Chinese algae eaters are, in my opinion, just about the worst fish anyone can keep. Their name is a total misnomer - these fish would rather eat anything than algae. They'll eat algae only if they're starving. They also get quite large, about 6". Finally, they can get extremely aggressive. They tend to suck hickies onto your other fish that can be fatal. They will also very likely eat a number of your fry.
There's nothing unhealthy about your other fish eating the fry. Actually, it can be a good supplement to their regular diets.
If you plan on raising the fry in a second tank, it's probably a good idea to get it started now so it will be well cycled and ready for any fry.
Why no live plants? For some reason people think that they require tons of extra care and are a pain in the butt. For some plants, this is true. However, plenty of species do fine by just sticking them right in the aquarium. Plants like hornwort, cabomba, anacharis, and java fern all require very little care and make the aquarium look much nicer. They also help oxygenate the water and reduce the amount of fish waste in the tank. I definitely recommend live plants for most freshwater tanks.
+1 on getting rid of the CAE's. I've kept them myself and still have one, who's a little jerk and is kept in his own tank. Not only will they start to attack and kill your other fish as they get bigger, but they'll also be very pissed to be sharing the tank with another CAE, which will only make matters worse.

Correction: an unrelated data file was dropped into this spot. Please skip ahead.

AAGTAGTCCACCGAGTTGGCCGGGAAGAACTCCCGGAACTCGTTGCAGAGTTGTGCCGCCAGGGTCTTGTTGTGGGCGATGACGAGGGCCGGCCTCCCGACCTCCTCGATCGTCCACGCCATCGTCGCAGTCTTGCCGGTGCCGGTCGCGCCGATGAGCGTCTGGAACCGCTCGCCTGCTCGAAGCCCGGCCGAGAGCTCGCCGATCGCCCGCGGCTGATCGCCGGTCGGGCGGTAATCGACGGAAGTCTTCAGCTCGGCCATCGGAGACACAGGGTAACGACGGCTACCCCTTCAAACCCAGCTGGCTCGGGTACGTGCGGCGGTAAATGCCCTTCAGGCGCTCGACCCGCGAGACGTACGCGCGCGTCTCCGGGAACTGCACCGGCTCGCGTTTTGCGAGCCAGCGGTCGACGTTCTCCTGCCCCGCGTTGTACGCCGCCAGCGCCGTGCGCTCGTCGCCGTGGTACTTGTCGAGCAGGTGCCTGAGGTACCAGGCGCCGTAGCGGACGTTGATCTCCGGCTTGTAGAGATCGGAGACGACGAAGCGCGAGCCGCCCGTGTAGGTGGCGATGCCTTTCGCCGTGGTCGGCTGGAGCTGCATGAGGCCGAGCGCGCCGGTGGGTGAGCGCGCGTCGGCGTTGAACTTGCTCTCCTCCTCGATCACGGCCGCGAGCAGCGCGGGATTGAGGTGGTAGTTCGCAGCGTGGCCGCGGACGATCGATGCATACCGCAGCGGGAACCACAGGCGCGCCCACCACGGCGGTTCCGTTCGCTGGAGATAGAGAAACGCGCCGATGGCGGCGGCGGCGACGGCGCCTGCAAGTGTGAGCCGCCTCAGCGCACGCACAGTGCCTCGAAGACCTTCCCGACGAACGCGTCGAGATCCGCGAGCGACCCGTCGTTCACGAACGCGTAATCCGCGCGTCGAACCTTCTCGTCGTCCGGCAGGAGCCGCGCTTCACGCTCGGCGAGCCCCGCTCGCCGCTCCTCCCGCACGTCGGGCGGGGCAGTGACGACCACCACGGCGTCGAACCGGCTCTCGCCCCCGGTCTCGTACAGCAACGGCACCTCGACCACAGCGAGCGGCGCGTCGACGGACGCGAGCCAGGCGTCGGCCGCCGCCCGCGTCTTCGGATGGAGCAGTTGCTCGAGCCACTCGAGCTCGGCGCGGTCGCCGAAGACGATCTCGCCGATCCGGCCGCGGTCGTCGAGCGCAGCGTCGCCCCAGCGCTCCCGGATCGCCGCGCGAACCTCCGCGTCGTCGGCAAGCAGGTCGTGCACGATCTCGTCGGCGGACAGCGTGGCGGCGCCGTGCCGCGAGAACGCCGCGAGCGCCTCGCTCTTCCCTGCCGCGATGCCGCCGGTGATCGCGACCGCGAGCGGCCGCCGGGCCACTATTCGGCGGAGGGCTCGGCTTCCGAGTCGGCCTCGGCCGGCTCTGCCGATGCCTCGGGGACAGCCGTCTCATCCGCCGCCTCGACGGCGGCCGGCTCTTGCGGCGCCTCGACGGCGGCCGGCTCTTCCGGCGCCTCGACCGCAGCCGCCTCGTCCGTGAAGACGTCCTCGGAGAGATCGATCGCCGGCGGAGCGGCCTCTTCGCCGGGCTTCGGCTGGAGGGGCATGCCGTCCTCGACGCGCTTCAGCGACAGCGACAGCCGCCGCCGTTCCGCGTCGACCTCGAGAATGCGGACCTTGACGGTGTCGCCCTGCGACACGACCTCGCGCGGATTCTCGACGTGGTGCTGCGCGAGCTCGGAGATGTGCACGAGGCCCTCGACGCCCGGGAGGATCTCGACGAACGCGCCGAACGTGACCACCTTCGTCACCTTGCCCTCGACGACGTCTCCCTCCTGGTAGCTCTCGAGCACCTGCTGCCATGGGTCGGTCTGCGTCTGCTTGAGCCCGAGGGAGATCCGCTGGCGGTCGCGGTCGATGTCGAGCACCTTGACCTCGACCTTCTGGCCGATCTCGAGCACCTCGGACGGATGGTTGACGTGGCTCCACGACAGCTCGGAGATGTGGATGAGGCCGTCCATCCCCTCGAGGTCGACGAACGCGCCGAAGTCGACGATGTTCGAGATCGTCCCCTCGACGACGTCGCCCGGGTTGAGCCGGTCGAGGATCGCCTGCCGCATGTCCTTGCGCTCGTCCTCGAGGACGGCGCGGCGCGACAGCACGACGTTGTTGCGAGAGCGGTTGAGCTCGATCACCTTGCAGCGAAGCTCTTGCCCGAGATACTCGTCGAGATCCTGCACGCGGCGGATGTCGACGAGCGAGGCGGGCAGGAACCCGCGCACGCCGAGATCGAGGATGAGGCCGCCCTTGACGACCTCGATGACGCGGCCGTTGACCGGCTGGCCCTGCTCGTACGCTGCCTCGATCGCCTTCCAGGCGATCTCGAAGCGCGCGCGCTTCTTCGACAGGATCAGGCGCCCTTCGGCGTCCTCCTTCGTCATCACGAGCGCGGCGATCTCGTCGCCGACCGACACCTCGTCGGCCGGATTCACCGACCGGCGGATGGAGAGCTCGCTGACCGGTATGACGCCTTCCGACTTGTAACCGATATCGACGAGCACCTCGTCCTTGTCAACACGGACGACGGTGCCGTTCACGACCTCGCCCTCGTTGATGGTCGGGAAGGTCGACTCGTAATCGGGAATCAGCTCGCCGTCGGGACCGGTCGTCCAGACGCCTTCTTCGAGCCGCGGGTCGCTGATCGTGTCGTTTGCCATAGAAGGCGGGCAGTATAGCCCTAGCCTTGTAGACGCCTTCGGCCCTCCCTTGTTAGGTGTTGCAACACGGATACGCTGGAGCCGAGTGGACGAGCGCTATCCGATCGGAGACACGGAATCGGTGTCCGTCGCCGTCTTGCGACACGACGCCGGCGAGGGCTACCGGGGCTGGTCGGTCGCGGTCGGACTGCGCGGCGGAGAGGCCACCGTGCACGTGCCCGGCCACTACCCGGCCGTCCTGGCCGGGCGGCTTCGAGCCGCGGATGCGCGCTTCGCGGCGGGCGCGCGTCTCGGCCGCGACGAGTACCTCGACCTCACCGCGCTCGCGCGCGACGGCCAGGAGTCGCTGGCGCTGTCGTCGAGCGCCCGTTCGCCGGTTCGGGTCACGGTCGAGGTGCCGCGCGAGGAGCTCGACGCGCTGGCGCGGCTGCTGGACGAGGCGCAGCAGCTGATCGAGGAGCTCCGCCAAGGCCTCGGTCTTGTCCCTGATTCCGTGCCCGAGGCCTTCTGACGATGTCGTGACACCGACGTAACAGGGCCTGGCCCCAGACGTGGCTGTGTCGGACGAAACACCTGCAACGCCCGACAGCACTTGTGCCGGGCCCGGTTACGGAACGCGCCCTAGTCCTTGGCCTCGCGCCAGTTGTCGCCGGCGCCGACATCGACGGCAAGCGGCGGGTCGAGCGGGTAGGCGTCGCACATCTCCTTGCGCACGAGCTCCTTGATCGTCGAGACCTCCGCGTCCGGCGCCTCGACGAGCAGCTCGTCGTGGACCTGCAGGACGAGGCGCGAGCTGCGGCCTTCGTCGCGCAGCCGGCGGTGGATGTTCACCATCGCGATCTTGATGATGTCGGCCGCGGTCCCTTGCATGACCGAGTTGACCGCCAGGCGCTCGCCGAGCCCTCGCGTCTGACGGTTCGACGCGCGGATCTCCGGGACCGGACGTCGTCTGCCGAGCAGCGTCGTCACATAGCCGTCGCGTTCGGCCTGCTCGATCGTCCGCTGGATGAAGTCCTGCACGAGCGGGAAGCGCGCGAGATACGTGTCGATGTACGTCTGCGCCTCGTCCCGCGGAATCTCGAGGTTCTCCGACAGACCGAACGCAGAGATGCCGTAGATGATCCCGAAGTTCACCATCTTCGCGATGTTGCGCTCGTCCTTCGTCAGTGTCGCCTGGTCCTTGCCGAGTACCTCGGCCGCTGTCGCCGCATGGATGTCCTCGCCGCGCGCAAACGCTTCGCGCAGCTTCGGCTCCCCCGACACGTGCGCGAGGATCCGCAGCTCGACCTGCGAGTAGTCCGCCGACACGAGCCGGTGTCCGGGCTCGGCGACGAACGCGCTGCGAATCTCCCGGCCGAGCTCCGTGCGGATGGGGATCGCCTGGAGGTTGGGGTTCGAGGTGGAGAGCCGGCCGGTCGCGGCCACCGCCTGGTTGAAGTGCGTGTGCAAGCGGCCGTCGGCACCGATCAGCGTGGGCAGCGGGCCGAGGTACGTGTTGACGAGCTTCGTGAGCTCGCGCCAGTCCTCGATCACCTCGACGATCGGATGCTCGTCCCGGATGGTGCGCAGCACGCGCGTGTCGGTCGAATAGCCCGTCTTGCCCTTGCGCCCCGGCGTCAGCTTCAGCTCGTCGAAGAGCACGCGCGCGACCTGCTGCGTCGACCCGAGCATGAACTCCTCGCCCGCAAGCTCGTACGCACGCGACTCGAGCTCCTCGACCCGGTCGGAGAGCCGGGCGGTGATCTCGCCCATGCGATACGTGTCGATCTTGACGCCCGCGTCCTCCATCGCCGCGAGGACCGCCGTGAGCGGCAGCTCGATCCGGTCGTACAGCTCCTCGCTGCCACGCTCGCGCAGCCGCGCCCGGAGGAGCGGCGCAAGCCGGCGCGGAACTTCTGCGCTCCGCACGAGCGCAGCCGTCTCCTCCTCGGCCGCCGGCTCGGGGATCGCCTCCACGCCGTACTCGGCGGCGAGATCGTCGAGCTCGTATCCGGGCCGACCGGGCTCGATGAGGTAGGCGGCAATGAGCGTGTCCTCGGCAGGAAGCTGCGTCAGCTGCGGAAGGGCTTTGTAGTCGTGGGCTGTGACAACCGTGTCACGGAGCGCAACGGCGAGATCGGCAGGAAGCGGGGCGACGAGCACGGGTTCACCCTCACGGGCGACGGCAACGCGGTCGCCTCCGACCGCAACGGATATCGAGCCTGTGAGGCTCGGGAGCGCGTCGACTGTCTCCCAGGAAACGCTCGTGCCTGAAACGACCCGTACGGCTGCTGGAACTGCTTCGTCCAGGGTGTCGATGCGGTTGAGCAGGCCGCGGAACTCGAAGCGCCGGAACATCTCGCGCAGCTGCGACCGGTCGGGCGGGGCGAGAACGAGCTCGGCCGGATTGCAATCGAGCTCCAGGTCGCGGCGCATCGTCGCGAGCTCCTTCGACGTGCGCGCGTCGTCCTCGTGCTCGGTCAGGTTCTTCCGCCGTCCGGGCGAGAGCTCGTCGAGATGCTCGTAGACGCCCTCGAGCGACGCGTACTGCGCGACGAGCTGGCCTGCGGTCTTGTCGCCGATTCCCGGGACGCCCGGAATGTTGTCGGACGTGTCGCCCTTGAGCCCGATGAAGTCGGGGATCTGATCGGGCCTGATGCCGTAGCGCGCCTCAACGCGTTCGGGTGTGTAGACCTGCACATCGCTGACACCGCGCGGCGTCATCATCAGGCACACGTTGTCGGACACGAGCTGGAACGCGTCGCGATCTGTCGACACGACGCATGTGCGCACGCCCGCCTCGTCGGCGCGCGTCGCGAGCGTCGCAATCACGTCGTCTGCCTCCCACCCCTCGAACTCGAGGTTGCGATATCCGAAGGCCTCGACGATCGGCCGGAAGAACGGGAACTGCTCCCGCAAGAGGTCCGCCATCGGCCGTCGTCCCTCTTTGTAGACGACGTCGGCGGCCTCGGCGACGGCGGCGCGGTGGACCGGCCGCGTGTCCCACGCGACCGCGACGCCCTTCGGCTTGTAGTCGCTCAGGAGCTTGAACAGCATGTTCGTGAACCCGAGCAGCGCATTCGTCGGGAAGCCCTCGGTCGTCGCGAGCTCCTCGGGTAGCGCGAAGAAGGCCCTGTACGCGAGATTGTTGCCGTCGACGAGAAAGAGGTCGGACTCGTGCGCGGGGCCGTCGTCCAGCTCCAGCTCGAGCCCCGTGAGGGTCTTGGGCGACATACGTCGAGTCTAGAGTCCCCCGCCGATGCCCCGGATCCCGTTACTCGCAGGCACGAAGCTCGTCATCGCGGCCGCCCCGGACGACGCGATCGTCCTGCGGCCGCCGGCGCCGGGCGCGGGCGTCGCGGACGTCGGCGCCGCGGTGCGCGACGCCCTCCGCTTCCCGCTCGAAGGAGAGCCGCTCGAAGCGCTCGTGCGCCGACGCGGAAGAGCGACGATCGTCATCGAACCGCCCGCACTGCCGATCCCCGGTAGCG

(I was sold mine because he was a "nice, small algae eater" right when I was starting out. Ugh, that LFS was very wrong!
I love when the pet store sells you nice little fish! When I first started out, I wanted some kind of catfish for my 10g, and Petsmart sold me a Pangasius! What a cute little guy! As soon as I found out that he'd turn into a three foot monster, I took him right back. Oh well, he was a dumb fish anyway.
Thanks for the opinions guys - I'm feeling much the same about the CAE's. And just like you said my Pet Store guy told me they'd be a 'great little fish to eat all the algae' but all they seem to do is swim around at high speeds and chase other fish. Luckily not too agressive yet. I'd absolutely love to get them out but am not exactly certain how to catch the darn buggers! They are so quick! And we have a 275 litre tank!! To be honest I'm waiting for my husband (who's away for a month) to come home and I was going to give him that mission, ha ha. I thought he'd love the thrill of the hunt. But if anyone has any tips for catching them I'd love to get them out of there!
I think I might try to save the first fry just for the experience and to add more fish to the tank.
And thanks for the advice on live plants. Is it bad to mix live and fake?
Thanks everyone - have a great day!!
If you want to fill out your population, save some of the mollies by putting the female in a separate tank to have them. After a very few weeks, the fry will be big enough to put back into the main tank and as they get larger they will help it look more fully stocked. Once you have enough fish, do nothing to save the fry and you will not likely have any survive.
Its a good idea to learn one thing at a time so learning fish while not using real plants is probably not a bad idea. I have both fish and plants but primarily I am learning about the aquatic gardening aspects. I have been keeping fish since about 1957 so most of what I need to do is pretty automatic now. The plants, on the other hand, are presenting a new learning challenge. It helps keep your interest when there is more to learn.
A cool little fish that does eat algae and stays about the size that SAEs are often sold is an otocinclus. At full grown they are only about 1 1/2 inches long and they don't harass your other fish. They can be a bit of a challenge to keep if you have no algae but I rarely have that problem because I run enough lights for plants.